Wolf S, Haase-Kohn C, Pietzsch J. S100A2 in cancerogenesis: a friend or a foe? Amino Acids. 2011;41(4):849–61.PubMedCrossRefGoogle Scholar
  24. 24.
    Wicki R et al. Repression of the candidate tumor suppressor gene S100A2 in breast cancer is mediated by site-specific hypermethylation. Cell Calcium. 1997;22(4):243–54.PubMedCrossRefGoogle Scholar
  25. 25.
    Maelandsmo GM et al. Differential expression patterns of S100A2, S100A4 and S100A6 during progression of human malignant melanoma. Int J Cancer. 1997;74(4):464–9.PubMedCrossRefGoogle Scholar
  26. 26.
    Ji J et al. Differential expression of S100 gene family in human esophageal squamous cell carcinoma. J Cancer Res Clin Oncol. 2004;130(8):480–6.PubMedCrossRefGoogle Scholar
  27. 27.
    Zhang X et al. Down-regulation of S100A2 in lymph node metastases of head and neck cancer. Head Neck. 2007;29(3):236–43.PubMedCrossRefGoogle Scholar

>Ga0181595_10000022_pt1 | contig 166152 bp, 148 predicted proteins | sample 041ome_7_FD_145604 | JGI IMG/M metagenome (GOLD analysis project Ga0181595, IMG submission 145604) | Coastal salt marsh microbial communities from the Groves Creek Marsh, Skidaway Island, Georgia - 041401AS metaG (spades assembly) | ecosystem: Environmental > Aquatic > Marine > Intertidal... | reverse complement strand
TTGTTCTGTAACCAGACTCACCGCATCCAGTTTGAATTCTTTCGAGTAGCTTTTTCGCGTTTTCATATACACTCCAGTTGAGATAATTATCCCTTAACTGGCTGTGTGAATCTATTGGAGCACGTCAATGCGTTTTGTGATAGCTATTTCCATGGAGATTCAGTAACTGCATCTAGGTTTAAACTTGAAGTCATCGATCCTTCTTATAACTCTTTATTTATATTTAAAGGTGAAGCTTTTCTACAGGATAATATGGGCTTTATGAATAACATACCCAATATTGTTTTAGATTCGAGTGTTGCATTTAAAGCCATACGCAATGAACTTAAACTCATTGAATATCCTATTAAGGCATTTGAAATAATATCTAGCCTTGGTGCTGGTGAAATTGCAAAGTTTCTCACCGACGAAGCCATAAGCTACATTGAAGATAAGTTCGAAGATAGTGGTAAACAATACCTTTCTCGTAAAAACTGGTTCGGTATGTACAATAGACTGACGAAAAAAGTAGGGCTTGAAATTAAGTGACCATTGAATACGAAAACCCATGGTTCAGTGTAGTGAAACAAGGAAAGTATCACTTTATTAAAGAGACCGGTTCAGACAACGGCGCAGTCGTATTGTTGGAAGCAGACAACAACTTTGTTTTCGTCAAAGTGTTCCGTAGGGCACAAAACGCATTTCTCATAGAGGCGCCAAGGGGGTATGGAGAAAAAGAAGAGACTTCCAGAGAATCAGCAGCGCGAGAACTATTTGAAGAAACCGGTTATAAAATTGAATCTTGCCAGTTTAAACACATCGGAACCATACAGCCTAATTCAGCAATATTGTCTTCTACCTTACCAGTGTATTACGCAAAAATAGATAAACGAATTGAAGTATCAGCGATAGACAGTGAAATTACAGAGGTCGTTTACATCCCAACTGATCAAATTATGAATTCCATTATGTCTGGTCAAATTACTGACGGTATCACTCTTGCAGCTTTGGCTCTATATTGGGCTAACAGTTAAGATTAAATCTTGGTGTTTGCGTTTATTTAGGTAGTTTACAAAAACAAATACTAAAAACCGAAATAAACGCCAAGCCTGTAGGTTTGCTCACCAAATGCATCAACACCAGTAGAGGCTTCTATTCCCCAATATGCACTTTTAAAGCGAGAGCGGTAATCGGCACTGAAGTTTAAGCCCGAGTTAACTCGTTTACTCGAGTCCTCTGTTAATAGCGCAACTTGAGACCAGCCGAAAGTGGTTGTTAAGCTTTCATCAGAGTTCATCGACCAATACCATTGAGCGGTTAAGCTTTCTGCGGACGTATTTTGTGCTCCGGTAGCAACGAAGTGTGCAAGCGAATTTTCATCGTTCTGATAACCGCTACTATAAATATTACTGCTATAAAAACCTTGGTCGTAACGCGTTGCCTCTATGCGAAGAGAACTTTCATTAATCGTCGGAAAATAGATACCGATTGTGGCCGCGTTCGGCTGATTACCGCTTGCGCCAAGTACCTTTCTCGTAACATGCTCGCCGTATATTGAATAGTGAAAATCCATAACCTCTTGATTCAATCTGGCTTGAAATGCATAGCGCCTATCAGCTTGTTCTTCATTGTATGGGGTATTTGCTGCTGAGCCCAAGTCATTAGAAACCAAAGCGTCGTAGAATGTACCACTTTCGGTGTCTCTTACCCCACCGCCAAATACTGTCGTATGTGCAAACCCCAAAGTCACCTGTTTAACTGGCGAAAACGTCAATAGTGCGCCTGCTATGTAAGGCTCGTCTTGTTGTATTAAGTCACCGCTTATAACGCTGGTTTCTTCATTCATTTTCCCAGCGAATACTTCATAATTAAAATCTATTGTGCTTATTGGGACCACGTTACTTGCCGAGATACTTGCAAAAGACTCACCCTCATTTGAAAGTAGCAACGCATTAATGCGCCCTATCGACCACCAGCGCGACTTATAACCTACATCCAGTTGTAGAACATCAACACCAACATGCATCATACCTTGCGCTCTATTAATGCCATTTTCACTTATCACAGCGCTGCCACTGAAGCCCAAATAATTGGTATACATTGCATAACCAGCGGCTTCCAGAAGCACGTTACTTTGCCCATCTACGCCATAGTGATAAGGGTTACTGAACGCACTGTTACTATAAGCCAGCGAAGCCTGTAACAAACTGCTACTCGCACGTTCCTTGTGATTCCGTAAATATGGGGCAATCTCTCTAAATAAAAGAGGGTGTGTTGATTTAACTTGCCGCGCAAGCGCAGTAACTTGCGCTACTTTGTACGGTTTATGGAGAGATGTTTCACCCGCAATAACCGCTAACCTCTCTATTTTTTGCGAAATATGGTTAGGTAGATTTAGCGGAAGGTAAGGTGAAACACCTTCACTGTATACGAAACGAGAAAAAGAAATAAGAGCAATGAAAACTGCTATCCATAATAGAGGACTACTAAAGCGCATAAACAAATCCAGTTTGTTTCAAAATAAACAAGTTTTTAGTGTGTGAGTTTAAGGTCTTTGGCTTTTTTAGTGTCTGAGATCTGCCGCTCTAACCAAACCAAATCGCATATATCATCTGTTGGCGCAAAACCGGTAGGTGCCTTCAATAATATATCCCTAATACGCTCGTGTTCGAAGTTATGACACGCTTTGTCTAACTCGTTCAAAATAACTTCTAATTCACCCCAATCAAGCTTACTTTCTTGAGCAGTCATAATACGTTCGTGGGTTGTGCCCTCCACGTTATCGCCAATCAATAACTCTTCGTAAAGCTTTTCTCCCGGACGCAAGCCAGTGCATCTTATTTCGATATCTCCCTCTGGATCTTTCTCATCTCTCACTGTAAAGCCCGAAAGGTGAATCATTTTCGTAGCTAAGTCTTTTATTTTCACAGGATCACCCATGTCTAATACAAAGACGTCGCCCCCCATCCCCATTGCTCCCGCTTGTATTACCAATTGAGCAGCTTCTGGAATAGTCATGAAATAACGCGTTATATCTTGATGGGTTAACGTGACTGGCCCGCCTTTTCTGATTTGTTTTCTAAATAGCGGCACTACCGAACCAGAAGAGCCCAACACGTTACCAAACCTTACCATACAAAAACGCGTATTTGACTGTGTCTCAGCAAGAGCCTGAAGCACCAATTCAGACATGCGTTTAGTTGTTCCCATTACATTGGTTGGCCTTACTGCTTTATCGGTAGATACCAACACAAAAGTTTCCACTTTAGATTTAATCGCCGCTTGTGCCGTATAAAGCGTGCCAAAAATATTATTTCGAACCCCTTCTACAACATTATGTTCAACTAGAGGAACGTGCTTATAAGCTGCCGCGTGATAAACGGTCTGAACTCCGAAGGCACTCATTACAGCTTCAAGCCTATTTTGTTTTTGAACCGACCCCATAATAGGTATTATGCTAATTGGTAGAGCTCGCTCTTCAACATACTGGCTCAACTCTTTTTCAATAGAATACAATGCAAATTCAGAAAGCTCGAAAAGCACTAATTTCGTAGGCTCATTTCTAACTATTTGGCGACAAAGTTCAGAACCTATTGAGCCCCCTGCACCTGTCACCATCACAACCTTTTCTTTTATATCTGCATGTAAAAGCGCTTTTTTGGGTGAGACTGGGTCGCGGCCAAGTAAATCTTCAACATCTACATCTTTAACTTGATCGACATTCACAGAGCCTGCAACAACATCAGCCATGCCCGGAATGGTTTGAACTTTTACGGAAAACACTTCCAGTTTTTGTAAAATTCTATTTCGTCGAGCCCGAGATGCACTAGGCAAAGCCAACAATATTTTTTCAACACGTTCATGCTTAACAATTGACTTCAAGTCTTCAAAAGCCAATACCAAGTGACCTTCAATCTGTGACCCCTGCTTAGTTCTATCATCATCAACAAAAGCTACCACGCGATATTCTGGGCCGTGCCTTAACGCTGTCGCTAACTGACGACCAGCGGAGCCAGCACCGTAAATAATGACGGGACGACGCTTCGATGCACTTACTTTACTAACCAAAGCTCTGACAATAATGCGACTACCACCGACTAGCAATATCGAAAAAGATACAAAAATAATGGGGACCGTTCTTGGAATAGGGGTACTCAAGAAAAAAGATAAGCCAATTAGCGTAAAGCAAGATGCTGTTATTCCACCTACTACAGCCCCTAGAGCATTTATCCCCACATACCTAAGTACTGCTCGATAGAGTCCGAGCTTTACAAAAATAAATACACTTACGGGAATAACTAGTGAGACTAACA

28. 28.
    Matsumoto K et al. Expression of S100A2 and S100A4 predicts for disease progression and patient survival in bladder cancer. Urology. 2007;70(3):602–7.PubMedCrossRefGoogle Scholar
  29. 29.
    Kyriazanos ID et al. Expression and prognostic significance of S100A2 protein in squamous cell carcinoma of the esophagus. Oncol Rep. 2002;9(3):503–10.PubMedGoogle Scholar
  30. 30.
    Lauriola L et al. Prognostic significance of the Ca(2+) binding protein S100A2 in laryngeal squamous-cell carcinoma. Int J Cancer. 2000;89(4):345–9.PubMedCrossRefGoogle Scholar
  31. 31.